Dramatic shifts in mood and energy can create havoc in the lives of those with bipolar disorder. It can be tough to hold down a job, manage everyday responsibilities, manage symptoms and maintain relationships, even if you’re taking medications or involved in therapy.
That’s what prompted William Marchand, MD, to explore the value of mindfulness for those with bipolar disorder. In his book, Mindfulness for Bipolar Disorder, he explains that mindfulness is about developing the ability to maintain awareness of the present moment, seeing thoughts as they come and go. “Emotions are like disobedient children; they tend to do the opposite of what you want. If you try to push symptoms of depression away, they will almost always push back. But if you let them be, they will diminish.”
He says, in combination with medications and/or therapy – depending on what an individual needs – mindfulness can have a significant impact on improving quality of life.
Marchand is a psychiatrist and clinical associate professor of psychiatry at the University of Utah, in Salt Lake City. Here are some of his thoughts, from a recent interview:
Why might people with bipolar disorder be interested in learning mindfulness?
Bipolar disorder is very, very difficult to treat, so most people with the disorder who receive conventional psychotherapy and medication don’t receive full remission. Mindfulness is one more tool in the tool box, to be used in combination with their other treatments. It doesn’t replace their conventional treatment, but it can reduce the suffering.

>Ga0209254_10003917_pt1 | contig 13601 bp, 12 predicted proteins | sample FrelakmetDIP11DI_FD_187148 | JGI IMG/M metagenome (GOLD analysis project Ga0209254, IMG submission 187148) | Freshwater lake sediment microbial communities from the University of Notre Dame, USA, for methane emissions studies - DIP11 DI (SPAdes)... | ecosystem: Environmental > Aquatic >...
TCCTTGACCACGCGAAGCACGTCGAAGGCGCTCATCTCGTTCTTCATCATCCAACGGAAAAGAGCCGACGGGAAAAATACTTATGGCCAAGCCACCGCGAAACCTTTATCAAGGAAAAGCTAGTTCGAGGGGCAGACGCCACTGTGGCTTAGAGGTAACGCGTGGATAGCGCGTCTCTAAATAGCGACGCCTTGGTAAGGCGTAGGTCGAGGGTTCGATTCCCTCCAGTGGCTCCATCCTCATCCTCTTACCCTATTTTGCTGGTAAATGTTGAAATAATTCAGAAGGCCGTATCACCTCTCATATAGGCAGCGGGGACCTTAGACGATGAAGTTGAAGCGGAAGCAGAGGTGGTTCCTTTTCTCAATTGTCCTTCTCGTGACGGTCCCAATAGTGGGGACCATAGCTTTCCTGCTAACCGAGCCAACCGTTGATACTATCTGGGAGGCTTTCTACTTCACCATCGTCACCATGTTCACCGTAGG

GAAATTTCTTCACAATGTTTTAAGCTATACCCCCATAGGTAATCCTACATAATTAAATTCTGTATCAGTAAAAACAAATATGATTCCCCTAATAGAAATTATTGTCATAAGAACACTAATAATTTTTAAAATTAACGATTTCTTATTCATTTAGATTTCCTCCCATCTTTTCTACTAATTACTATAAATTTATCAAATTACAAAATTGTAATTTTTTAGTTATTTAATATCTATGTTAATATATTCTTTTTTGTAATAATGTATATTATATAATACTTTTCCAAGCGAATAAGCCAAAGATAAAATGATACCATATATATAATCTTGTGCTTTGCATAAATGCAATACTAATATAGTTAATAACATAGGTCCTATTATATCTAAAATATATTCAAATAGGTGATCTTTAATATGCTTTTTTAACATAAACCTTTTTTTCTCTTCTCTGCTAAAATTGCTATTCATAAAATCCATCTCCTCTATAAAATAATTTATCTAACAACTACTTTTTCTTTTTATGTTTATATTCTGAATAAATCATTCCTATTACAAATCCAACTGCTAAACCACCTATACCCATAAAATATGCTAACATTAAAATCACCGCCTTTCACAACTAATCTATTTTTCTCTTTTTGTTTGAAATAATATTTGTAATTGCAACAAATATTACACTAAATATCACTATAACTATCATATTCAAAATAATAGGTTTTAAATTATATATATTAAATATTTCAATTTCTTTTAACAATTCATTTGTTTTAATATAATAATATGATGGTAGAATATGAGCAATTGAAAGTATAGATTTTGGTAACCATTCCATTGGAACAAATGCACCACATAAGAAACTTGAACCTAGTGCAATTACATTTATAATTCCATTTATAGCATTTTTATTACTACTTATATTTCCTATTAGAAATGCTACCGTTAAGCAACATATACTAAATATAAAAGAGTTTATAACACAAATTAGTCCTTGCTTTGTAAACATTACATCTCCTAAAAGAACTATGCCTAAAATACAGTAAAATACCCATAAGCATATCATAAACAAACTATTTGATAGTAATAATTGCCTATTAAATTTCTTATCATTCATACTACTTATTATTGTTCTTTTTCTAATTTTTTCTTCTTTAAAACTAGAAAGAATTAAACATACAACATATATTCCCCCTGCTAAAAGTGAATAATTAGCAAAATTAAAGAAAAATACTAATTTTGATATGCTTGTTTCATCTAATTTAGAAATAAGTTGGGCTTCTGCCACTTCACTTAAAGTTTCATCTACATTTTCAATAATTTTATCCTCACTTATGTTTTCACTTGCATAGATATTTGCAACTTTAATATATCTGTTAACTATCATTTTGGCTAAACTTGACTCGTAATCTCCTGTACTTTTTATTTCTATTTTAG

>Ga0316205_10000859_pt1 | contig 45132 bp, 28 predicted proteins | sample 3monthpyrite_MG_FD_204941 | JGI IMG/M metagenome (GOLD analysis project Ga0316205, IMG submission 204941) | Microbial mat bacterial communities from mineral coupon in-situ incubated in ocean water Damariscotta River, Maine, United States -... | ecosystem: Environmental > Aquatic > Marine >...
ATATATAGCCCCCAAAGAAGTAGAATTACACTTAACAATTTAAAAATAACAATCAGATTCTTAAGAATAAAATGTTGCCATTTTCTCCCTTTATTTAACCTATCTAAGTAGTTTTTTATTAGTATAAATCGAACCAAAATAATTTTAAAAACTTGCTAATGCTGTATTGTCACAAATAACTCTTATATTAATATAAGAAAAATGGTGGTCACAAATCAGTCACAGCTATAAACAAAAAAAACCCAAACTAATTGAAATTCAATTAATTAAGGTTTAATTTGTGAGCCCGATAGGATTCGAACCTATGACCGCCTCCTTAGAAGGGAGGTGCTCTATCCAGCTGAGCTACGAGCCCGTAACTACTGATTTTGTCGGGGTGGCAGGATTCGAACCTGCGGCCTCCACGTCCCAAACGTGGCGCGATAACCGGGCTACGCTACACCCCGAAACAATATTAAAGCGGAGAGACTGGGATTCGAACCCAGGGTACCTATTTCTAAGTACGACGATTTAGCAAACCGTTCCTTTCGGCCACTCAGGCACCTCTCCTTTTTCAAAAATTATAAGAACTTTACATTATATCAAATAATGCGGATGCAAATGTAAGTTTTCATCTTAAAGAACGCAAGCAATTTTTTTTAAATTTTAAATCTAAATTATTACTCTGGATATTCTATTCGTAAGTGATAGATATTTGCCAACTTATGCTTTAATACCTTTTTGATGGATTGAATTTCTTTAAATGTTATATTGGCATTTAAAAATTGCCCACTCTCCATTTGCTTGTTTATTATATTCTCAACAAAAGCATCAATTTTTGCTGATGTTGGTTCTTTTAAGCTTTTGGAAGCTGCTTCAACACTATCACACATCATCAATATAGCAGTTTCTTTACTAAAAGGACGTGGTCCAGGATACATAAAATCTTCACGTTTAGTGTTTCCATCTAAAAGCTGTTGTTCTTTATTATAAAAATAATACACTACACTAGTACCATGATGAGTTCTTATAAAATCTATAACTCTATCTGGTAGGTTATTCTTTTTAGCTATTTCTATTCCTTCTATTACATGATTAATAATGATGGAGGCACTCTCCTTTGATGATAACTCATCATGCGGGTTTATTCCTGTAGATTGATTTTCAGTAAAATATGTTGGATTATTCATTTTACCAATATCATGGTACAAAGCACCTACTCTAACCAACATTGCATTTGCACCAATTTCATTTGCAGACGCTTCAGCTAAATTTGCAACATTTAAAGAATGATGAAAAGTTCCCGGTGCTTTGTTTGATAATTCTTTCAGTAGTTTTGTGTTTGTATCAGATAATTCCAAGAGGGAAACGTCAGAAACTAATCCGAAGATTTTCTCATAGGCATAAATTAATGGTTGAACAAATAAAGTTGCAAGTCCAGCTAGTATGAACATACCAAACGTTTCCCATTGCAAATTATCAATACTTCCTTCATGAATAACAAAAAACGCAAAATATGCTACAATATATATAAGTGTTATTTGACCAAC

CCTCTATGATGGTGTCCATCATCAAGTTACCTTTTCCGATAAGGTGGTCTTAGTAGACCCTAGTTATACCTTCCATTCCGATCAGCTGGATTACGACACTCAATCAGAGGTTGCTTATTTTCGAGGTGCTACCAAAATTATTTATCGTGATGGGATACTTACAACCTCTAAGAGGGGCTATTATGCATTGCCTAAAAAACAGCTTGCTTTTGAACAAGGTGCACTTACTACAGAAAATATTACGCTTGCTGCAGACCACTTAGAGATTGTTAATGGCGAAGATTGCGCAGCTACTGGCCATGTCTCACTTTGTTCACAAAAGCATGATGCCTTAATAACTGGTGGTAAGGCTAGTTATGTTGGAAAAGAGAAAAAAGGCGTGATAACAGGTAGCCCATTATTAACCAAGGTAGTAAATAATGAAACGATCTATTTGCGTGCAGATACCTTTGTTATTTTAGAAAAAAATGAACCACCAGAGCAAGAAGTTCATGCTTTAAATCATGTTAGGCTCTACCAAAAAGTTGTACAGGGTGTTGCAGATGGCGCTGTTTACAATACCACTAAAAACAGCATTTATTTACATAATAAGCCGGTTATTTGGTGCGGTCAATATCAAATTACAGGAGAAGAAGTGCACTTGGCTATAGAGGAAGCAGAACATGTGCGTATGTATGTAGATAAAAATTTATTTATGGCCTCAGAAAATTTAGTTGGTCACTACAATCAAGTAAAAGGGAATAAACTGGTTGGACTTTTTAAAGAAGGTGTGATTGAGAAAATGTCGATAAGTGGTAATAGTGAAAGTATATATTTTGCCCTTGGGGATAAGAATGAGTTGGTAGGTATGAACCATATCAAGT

Can mindfulness reduce or eliminate the need for medication, or should it be used concurrently with drug therapy?
For those with bipolar disorder, medication should be taken as well. For those with major depression, there have been studies that show mindfulness may be helpful in preventing relapses. Mindfulness helps people appreciate their lives more fully, feel joy more fully, and take care of themselves more fully.
You say mindfulness reduces the “vicious cycles” or “autopilot thinking cycles” of bipolar disorder. What does that mean?